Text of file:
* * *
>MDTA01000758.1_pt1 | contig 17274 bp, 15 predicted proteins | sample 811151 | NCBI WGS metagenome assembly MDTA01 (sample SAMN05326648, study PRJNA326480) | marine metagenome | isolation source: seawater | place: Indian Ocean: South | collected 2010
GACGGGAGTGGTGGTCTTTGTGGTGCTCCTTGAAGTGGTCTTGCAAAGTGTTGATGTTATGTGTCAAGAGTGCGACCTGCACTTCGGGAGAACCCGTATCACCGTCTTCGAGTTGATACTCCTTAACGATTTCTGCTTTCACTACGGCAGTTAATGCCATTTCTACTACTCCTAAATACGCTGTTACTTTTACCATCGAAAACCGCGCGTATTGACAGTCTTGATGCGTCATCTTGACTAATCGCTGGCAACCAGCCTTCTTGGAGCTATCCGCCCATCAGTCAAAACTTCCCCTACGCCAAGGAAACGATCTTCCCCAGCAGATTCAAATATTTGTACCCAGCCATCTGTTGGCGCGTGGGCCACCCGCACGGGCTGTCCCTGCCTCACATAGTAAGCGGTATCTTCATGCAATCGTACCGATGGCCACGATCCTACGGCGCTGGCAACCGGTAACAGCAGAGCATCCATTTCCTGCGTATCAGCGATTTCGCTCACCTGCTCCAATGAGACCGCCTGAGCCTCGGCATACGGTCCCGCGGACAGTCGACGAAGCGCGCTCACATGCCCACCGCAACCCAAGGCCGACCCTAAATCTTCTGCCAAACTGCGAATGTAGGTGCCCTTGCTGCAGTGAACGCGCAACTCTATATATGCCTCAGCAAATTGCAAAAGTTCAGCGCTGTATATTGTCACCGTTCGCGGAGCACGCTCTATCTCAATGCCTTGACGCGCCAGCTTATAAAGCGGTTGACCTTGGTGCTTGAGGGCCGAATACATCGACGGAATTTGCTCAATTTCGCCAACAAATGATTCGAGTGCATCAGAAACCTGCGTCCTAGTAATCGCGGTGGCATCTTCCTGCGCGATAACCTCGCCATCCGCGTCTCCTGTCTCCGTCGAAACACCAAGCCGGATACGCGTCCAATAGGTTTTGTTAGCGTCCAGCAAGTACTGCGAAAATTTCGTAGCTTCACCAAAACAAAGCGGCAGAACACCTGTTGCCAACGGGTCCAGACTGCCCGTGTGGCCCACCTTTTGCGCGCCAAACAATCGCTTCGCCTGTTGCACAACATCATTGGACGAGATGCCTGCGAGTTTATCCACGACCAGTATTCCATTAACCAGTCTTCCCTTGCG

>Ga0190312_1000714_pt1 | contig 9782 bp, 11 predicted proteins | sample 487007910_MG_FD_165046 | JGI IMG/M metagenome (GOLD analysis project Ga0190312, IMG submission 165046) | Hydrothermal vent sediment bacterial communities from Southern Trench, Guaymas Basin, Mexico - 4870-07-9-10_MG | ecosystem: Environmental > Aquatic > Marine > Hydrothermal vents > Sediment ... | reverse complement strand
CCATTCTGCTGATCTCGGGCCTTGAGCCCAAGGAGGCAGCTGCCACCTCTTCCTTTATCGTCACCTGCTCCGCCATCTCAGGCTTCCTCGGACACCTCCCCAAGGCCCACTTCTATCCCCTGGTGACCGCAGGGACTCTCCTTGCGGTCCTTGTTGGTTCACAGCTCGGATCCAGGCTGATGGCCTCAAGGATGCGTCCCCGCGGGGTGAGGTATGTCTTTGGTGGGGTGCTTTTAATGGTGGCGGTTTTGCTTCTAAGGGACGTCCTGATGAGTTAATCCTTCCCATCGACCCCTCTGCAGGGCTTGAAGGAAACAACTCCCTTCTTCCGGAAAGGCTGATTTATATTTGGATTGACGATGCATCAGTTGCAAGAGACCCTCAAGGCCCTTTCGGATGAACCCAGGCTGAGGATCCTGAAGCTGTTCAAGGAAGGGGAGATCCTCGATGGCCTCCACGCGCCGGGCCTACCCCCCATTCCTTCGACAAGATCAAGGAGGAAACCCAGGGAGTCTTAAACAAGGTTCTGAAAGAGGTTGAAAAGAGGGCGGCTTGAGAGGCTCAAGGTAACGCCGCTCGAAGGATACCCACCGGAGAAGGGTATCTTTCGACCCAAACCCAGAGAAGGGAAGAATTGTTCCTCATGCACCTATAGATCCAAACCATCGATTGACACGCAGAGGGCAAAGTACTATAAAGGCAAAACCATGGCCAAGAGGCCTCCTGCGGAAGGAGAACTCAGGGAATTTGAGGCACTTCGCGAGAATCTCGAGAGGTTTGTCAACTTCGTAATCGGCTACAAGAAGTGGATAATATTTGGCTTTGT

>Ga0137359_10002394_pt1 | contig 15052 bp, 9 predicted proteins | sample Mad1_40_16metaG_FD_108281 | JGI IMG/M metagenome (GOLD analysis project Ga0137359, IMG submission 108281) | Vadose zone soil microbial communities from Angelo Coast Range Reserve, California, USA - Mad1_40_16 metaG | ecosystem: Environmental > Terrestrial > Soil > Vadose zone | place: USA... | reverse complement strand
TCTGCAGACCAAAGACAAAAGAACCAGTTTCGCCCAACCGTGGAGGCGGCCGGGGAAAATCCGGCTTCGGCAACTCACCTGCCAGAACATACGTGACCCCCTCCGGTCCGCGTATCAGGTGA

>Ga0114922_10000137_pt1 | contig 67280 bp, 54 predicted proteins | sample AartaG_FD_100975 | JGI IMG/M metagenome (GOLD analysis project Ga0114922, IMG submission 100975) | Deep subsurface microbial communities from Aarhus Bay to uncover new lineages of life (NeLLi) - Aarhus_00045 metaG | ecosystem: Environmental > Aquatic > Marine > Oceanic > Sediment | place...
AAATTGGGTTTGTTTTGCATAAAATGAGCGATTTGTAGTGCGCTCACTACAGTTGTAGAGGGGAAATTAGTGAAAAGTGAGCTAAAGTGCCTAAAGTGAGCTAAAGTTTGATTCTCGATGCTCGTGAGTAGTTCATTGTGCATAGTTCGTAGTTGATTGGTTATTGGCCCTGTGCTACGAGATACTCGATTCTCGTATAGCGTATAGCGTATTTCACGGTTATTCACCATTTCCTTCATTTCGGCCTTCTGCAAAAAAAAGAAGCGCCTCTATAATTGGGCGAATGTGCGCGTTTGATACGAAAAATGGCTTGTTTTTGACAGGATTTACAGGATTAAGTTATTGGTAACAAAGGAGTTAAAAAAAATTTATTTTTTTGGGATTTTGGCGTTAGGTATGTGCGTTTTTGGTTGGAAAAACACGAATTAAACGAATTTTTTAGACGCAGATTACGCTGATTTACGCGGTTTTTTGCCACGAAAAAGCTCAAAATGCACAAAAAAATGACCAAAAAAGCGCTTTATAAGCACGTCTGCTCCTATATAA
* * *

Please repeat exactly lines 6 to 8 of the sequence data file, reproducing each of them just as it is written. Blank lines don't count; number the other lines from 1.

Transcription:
TCTGCAGACCAAAGACAAAAGAACCAGTTTCGCCCAACCGTGGAGGCGGCCGGGGAAAATCCGGCTTCGGCAACTCACCTGCCAGAACATACGTGACCCCCTCCGGTCCGCGTATCAGGTGA

>Ga0114922_10000137_pt1 | contig 67280 bp, 54 predicted proteins | sample AartaG_FD_100975 | JGI IMG/M metagenome (GOLD analysis project Ga0114922, IMG submission 100975) | Deep subsurface microbial communities from Aarhus Bay to uncover new lineages of life (NeLLi) - Aarhus_00045 metaG | ecosystem: Environmental > Aquatic > Marine > Oceanic > Sediment | place...
AAATTGGGTTTGTTTTGCATAAAATGAGCGATTTGTAGTGCGCTCACTACAGTTGTAGAGGGGAAATTAGTGAAAAGTGAGCTAAAGTGCCTAAAGTGAGCTAAAGTTTGATTCTCGATGCTCGTGAGTAGTTCATTGTGCATAGTTCGTAGTTGATTGGTTATTGGCCCTGTGCTACGAGATACTCGATTCTCGTATAGCGTATAGCGTATTTCACGGTTATTCACCATTTCCTTCATTTCGGCCTTCTGCAAAAAAAAGAAGCGCCTCTATAATTGGGCGAATGTGCGCGTTTGATACGAAAAATGGCTTGTTTTTGACAGGATTTACAGGATTAAGTTATTGGTAACAAAGGAGTTAAAAAAAATTTATTTTTTTGGGATTTTGGCGTTAGGTATGTGCGTTTTTGGTTGGAAAAACACGAATTAAACGAATTTTTTAGACGCAGATTACGCTGATTTACGCGGTTTTTTGCCACGAAAAAGCTCAAAATGCACAAAAAAATGACCAAAAAAGCGCTTTATAAGCACGTCTGCTCCTATATAA